- Mindfulness involves learning to accept distressing thoughts and emotions non-judgmentally and compassionately, and also letting go of them.
- Focusing brings a special kind of interested and compassionate listening to our distressed inner states.
- What we least like about ourselves can change more easily when we listen to our troubled inner places as we would a dear friend.
Mindfulness is everywhere these days. Hundreds of new books have been written about it. Major corporations offer programs on it to their employees. Top-tier universities, like Harvard, Brown, Oxford, and UCLA conduct rigorous research on it. There are some neighborhoods in the vicinity of UCLA where you can’t throw a spiral-bound dissertation without potentially hitting a mindfulness research subject.
OK, that’s probably an exaggeration.
Yet why not? Innumerable studies suggest that practicing mindfulness can make you physically and psychologically healthier. Mindfulness possibly may help people sleep better, increase memory, reduce depression and anxiety, improve the functioning of our immune system, and improve our ability to handle stress. It may even slow down aging.
But what exactly is it? Mindfulness can be described as the act of consciously keeping your attention focused on the present moment in a calm, accepting, and non-judgmental manner. It’s paying attention to whatever’s going on inside you—your thoughts, feelings, and bodily sensations—as well as what’s going on around you, without immediately labeling any of it “good,” “bad,” “right,” or “wrong.”
Since most of us don’t normally go about our lives in this manner, people cultivate mindfulness by learning and practicing some form of mindfulness meditation. To practice mindfulness meditation, you typically sit calmly and pay attention to your breath, and when your mind inevitably wanders, you gently let go of whatever you’re thinking and come back to your breath. Lather, rinse, and repeat as many times as necessary.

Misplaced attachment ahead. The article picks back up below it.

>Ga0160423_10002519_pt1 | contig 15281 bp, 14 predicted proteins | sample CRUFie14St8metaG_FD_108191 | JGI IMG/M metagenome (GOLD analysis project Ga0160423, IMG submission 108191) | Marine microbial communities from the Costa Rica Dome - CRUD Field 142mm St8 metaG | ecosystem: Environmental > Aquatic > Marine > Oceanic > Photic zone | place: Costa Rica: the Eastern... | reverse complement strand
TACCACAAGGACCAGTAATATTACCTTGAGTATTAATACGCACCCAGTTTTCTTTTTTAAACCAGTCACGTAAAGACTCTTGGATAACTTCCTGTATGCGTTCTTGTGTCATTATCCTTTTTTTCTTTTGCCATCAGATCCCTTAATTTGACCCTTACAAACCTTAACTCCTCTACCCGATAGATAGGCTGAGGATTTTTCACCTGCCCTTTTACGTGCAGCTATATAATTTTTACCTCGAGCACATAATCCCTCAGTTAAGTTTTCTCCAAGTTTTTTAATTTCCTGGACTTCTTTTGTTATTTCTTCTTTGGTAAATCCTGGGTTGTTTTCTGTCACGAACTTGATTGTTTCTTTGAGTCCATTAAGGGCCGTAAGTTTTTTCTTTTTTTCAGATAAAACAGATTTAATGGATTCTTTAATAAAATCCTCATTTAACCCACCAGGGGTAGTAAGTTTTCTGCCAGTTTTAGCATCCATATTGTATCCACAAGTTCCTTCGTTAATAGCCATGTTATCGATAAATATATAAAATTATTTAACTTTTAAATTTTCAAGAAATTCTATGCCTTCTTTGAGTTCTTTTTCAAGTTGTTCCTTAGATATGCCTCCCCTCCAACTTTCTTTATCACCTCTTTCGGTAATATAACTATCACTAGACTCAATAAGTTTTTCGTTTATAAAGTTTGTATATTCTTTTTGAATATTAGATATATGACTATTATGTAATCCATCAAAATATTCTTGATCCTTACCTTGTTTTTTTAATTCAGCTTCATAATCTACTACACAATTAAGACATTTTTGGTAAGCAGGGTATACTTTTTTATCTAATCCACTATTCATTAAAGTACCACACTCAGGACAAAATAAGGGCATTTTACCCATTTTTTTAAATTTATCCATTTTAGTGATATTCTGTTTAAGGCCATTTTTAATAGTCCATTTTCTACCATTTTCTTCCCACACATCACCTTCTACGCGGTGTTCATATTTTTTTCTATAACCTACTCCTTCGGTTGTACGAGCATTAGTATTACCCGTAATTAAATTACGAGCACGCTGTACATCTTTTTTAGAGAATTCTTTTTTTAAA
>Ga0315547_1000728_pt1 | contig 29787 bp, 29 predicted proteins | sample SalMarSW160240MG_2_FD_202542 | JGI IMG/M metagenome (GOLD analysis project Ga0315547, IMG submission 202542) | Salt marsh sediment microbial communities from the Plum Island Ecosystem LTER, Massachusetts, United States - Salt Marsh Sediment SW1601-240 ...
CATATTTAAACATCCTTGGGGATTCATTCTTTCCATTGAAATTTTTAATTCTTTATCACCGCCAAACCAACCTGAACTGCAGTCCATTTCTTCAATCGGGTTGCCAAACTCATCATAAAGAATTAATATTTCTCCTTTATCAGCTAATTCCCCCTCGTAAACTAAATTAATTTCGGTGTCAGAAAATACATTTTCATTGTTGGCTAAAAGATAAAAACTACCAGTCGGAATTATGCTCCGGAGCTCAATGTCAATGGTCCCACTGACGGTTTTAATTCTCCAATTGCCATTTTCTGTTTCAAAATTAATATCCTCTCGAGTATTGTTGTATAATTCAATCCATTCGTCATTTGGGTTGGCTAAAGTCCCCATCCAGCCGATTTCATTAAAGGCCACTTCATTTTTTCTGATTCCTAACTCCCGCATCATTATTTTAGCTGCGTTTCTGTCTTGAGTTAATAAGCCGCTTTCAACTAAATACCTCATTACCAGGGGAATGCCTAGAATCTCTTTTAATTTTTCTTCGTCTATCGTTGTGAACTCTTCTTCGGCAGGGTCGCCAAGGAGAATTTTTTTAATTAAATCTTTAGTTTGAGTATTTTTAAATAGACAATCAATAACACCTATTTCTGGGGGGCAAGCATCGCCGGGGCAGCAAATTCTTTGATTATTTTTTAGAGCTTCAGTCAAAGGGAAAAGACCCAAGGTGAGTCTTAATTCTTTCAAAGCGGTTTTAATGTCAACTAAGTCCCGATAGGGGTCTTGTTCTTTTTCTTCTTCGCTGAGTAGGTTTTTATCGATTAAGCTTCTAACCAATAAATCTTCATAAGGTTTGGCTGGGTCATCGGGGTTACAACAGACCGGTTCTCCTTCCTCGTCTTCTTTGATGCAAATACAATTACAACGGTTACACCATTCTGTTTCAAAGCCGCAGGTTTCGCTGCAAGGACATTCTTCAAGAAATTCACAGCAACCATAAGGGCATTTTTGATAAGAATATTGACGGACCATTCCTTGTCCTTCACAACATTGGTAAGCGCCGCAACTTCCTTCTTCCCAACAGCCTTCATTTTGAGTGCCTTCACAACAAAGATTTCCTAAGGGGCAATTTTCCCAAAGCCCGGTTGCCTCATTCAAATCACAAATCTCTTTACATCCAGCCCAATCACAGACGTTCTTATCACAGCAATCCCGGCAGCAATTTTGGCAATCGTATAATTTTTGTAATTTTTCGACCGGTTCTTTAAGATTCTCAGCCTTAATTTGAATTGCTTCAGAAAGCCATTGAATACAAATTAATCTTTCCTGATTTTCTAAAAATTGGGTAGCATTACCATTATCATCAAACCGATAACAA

Over time, and with lots of practice, you can (hopefully) learn that you are not the same as your thoughts or feelings. You can let go of reactive thinking and harmful, habitual emotional patterns since they are not as inseparable from you, nor as “real” or “true” as they may seem.
Developing the ability to reflect upon your thoughts and feelings instead of simply reacting is vitally helpful to living an emotionally successful life
But for all the benefits of mindfulness, when it comes to emotions, it appears to have a subtle blind spot. While mindfulness professes a non-judgmental and compassionate acceptance of emotions, it also views them as not particularly worthwhile or useful.
But are our feelings really this pointless? Are our mistaken feelings nothing but… mistakes? Or are they trying to speak to us, help us, get through to us?
Focusing: A Powerful Method for Emotional Awareness
What if all your emotions, even the ones you least like, are trying to tell you something important? If that’s the case, then all the effort you, I, and everyone else puts into quieting, correcting, or fixing “erroneous” emotions and states of mind could be itself the true mistake. Might it be more healing, and more conducive to wholeness, to listen, deeply and compassionately, to all that is within you—and not just listen, but engage with all aspects of your inner self, as you would with your best friend?
This is the path followed through the process of “focusing.”
Focusing is a mind-body self-help approach developed in the 1970s by psychologist Eugene Gendlin at the University of Chicago. The story begins back in the 1950s, when Gendlin was conducting research on what made some people gain more from therapy than others. Gendlin found that the therapy clients who progressed most rapidly in therapy were those who worked through their issues by intuitively getting in touch with a subtle, unclear feeling inside them that he called the “felt sense.”
This felt sense was nothing like standard therapeutic insights. Perhaps surprisingly, it was also different from what we usually think of as feelings—what we feel when we say, for example, “I’m scared,” or, “I’m angry.” The felt sense was vaguer, harder to put into words, yet clearly visceral. It was felt in the body.
Many therapies today use the term “felt sense,” but before Gendlin named it, nobody had ever identified it. Gendlin found that some people instinctively knew to tune into their felt sense when they introspected in therapy. Many even began doing it in their very first session. And they’d continue doing it as long as their therapist didn’t get in the way. When they tuned in and stayed with their felt sense, what started out vague, fuzzy, and hard to explain became clearer. New understandings emerged. The more they did this in subsequent sessions, the more they changed and grew in therapy.